Blarney’s towering plan for nursing home and housing development

Blarney’s towering plan for nursing home and housing development

By Tommy Barker

The site of one of Europe’s once-great Roman/Turkish baths and hydrotherapy complexes, the Hydro in Tower, Blarney — near the world-renowned Blarney Castle which attracts nearly 500,000 visitors a year — has been earmarked for a €35m nursing home and associated house development.

A planning application for a 120-bedroom, purpose-built nursing home and facilities, plus 29 houses, mostly single storey, all on 30 wooded acres including the ruins of the long-derelict Hydro, has been lodged with Cork County Council, by Hydro Estates Ltd which is headed by local businessman Michael O’Regan.

The two-storey nursing home investment, ranged around three courtyards, is put at €25m, and the separate residential element at a further €10m, with houses in clusters at the south/eastern boundaries. The development team say that heads of terms have already been agreed with a national nursing home operator for the facility, which includes a secure dementia unit, and say they are “keen to commence development once planning has been approved.”

The promoters suggest that the proposed nursing home development “will re-introduce a land use, which is reflective of the historic significance of this site, and will incorporate remnants of the original structures including the reconstruction and reinstatement of the Belfry tower.”

The location is a mile and a half from Blarney village and castle, above the Tower road, and was first developed in the 1840s by an Irish doctor, Dr Richard Barter, as a pioneering hot baths and hydrotherapy sanitorium, after outbreaks of cholera in the 1830s.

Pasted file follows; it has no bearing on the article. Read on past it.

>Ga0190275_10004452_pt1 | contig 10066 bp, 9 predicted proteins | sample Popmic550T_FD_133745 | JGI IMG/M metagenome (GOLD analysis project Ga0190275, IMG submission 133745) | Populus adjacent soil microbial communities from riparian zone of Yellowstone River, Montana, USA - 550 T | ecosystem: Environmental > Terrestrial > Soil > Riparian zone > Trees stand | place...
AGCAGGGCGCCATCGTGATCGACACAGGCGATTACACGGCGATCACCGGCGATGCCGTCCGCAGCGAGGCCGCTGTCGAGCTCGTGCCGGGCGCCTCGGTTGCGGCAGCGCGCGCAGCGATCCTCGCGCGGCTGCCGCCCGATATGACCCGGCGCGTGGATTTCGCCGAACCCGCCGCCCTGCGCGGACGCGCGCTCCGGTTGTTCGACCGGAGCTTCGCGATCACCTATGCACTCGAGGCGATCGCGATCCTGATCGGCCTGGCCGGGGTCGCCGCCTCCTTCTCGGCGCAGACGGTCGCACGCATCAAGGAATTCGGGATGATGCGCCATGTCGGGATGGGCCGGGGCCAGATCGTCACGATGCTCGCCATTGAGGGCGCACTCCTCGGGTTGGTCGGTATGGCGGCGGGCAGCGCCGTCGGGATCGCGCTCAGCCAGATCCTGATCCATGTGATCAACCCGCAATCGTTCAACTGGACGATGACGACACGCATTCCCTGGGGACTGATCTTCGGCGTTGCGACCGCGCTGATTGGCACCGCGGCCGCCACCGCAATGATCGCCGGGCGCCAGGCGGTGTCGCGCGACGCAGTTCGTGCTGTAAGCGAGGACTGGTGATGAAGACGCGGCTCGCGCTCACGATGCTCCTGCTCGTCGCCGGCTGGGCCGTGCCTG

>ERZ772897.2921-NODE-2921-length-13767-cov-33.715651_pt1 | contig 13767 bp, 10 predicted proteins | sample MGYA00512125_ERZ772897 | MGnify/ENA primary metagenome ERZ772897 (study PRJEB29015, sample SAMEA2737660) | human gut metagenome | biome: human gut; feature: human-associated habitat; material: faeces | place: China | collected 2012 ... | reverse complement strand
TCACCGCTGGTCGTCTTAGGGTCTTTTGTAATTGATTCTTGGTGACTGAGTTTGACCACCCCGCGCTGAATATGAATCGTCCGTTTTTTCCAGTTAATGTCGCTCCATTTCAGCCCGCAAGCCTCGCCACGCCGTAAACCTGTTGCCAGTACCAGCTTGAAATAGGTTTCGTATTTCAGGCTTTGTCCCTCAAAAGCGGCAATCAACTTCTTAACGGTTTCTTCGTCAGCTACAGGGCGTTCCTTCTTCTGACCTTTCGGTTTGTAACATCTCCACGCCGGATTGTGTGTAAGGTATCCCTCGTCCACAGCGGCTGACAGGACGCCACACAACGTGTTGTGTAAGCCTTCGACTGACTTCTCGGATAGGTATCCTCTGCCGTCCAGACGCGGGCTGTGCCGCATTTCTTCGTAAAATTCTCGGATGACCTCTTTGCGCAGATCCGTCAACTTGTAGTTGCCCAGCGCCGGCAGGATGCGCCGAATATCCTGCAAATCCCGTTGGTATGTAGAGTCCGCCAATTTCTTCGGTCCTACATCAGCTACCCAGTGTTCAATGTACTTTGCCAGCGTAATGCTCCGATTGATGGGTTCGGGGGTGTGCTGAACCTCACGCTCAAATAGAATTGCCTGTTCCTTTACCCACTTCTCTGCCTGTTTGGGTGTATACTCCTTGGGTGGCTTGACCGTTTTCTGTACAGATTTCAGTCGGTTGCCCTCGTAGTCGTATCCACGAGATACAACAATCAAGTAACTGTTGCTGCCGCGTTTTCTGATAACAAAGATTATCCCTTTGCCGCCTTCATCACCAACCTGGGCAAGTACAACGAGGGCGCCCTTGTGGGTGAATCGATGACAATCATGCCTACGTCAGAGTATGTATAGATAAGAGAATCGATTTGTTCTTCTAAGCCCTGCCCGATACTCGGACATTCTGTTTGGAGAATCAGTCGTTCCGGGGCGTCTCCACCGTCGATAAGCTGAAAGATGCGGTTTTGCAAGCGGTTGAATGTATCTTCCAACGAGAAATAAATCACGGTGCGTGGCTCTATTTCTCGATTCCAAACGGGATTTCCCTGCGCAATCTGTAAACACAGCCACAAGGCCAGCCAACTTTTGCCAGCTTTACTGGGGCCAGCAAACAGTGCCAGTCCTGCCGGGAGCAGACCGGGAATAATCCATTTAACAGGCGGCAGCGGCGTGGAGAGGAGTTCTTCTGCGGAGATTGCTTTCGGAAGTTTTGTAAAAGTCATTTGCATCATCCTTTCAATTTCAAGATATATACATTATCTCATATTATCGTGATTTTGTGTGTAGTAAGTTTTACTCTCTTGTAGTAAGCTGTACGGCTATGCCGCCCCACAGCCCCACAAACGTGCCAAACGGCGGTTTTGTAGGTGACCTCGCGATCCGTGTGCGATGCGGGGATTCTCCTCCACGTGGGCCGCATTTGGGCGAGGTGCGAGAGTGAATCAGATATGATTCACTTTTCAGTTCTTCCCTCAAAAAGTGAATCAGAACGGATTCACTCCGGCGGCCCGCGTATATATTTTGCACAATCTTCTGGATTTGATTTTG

Blarney’s towering plan for nursing home and housing development

It was further developed as a Victorian Turkish baths in the 1850s, attracting patients and visitors from all over Ireland and Continental Europe.

Its heyday was in the 1880s to the early 1900s, when it has 80 bedrooms, enormous coal-fired baths and pools, billiard rooms, tennis courts and a golf course.

Once billed as a Roman Irish baths, the highly successful St Ann’s Hydropatheic Establishment prompted a number of other similar health-inducing and physiotherapy baths across Britain and Europe, and also served as a military hospital during World War 1, before ceasing use in 1952, having left Barter family hands in the 1940s.

It has since fallen into considerable dereliction and ruin, but is regarded as a National Monument and is listed on the Cork County’s Record of Protected Structures.

The €35m Hydro site redevelopment proposal promises “to oversee the restoration of the tiered gardens to their former glory with the sweeping parkland and mature trees and woodland forming an integral part of the layout.”

Adjacent land to the former Hydro is also currently used as garden allotments.

Three years in the pipeline, the Hydro development team, headed by Blarney businessman Michael O’Regan who previously was involved in establishing the Blarney Business Park with John Bowen (now largely acquired for further development by John Cleary Developments) includes architects Deady Gahan, Horgan Lynch Engineers, planning consultants HW Planning, conservation/heritage plans by John Cronin & Associates with EIA assessment input from Atkins, a landscaping plan by AECOM, and traffic impact assessment prepared by MHL.

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